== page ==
Luray in Page County, Virginia — The American South (Mid-Atlantic)
White House Ferry
A cable ferry 10 feet wide by 20 feet long pulled back and forth by four horse teams.
Fares: “Man and horse, 25 cents. Man or a horse alone 12½ cents, except as to the present or any future post rider, who shall pay for himself and horse 12½ cents.”
(insert) The White House Ferry as it appeared in the mid 1800’s. Artist: Merle Hilscher—painted in 2003. (artist’s signature) For more information about this artist please inquire at the Town Office or Chamber of Commerce.
Location. 38° 39.939′ N, 78° 27.76′ W. Marker is in Luray, Virginia, in Page County. Marker is on West Main Street (Business U.S. 211) west of Hawksbill Street, on the left when traveling east. Touch for map. Marker is at or near this postal address: 106 West Main Street, Luray VA 22835, United States of America.
Other nearby markers. At least 5 other markers are within walking distance of this marker. Mt. Carmel Baptist Church (approx. 0.2 miles away); A Slave Auction Block (approx. 0.2 miles away); Massanutten School (approx. 0.2 miles away); Farm Machinery From The Past Cavalry Engagement (approx. half a mile away). Touch for a list and map of all markers in Luray.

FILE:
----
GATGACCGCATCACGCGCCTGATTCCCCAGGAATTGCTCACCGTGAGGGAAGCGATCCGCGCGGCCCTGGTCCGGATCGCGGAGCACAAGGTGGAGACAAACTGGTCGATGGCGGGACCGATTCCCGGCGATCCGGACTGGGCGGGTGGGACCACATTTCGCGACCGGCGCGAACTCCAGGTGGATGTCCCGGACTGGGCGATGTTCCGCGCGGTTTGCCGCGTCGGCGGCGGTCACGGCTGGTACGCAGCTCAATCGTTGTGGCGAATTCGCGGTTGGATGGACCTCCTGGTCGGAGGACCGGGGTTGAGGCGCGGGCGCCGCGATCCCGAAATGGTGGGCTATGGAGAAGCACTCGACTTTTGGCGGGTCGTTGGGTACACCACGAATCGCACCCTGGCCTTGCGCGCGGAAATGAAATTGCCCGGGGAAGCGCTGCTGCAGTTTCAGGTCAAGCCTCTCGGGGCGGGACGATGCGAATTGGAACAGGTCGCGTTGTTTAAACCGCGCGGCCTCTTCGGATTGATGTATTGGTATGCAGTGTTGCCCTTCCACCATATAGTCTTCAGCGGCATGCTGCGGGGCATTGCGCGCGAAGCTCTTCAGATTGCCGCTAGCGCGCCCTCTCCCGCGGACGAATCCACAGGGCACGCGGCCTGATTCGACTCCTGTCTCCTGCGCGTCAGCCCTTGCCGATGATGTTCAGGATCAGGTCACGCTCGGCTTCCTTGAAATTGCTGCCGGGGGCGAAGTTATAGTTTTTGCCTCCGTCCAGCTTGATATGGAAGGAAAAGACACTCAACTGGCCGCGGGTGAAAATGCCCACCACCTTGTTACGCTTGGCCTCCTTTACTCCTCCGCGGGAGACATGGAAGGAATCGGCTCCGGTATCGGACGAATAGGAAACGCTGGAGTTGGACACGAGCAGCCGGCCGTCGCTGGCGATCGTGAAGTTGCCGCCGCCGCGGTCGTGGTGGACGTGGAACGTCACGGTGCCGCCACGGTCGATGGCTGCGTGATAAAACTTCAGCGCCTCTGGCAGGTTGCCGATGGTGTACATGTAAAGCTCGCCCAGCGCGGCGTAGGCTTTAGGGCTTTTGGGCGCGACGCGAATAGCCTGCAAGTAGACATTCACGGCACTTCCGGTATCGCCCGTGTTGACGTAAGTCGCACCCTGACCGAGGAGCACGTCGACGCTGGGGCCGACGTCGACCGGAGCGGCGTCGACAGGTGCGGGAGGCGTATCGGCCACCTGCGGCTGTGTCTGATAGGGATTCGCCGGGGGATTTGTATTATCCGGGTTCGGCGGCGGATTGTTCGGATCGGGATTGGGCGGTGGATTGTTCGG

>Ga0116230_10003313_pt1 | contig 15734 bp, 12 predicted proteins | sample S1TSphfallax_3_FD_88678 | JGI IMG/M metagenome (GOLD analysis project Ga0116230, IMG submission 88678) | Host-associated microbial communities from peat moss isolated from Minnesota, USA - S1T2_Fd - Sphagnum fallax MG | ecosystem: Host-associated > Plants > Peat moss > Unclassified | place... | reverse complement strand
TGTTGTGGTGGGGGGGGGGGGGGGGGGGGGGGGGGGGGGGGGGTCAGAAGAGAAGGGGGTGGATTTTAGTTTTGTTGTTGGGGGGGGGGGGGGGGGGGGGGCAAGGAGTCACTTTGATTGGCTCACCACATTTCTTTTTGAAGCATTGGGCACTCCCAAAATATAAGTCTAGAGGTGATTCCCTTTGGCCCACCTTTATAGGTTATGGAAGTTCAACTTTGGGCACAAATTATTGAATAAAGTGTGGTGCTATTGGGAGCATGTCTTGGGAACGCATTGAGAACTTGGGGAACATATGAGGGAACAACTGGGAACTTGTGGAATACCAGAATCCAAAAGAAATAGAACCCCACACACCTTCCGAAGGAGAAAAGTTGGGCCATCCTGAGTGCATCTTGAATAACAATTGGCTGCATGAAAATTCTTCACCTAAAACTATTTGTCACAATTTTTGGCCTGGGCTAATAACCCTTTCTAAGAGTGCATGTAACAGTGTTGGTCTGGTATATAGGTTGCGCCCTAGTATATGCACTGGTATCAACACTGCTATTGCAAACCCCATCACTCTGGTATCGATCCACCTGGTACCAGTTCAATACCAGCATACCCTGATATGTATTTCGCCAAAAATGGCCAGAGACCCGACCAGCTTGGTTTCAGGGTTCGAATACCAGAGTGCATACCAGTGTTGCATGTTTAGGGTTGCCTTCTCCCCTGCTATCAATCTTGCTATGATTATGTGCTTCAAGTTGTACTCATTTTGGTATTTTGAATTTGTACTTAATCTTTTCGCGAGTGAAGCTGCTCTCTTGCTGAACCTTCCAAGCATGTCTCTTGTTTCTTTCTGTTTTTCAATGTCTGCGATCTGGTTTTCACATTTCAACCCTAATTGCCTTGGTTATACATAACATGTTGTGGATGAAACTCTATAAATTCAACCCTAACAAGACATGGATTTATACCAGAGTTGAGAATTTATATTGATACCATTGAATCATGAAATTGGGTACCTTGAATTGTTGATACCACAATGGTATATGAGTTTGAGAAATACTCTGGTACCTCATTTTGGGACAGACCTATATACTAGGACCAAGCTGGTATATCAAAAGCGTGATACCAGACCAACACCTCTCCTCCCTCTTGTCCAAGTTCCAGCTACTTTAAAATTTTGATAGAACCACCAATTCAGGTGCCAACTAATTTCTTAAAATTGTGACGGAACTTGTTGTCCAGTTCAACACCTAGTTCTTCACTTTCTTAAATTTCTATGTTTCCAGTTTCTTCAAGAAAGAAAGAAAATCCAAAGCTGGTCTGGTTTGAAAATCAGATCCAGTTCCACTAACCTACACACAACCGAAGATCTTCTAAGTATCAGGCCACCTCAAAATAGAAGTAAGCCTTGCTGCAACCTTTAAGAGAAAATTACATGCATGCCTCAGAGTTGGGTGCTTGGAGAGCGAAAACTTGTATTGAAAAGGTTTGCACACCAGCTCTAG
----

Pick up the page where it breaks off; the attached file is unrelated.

More about this marker. Marker is next to a mural that depicts the ferry and White House.
Also see . . .
1. White House Bridge Marker. While this mural is in Luray, the actual site of the Ferry is located to the west along Rt. 211, near the White House Bridge Marker. (Submitted on March 17, 2009, by Robert H. Moore, II of Winchester, Virginia.)
2. Avenue of Armies: Civil War Sites and Stories of Luray and Page County, Virginia. (Submitted on March 20, 2009, by Robert H. Moore, II of Winchester, Virginia.)
1. The building behind the mural
The building upon which this mural was painted was the Civil War era residence of John Lionberger. It is one of the few original CW era houses remaining in this area of Luray. Lionberger was a "conditional Unionist," and along with John Shuler of nearby Grove Hill, and James Lee Gillespie of Alma, argued against secession up until April 1861.
There is an interesting story related to Lionberger and George Beylor (author of Bull Run to Bull Run) in Beylor's book. It can be found on pages 45 & 53. See these links to the pages in Google Books...
— Submitted March 16, 2009, by Robert H. Moore, II of Winchester, Virginia.
Categories. • Roads & Vehicles • Waterways & Vessels •
Credits. This page was last revised on June 16, 2016. This page originally submitted on October 2, 2006, by J. J. Prats of Powell, Ohio. This page has been viewed 2,344 times since then. Photos: 1, 2, 3. submitted on October 2, 2006, by J. J. Prats of Powell, Ohio.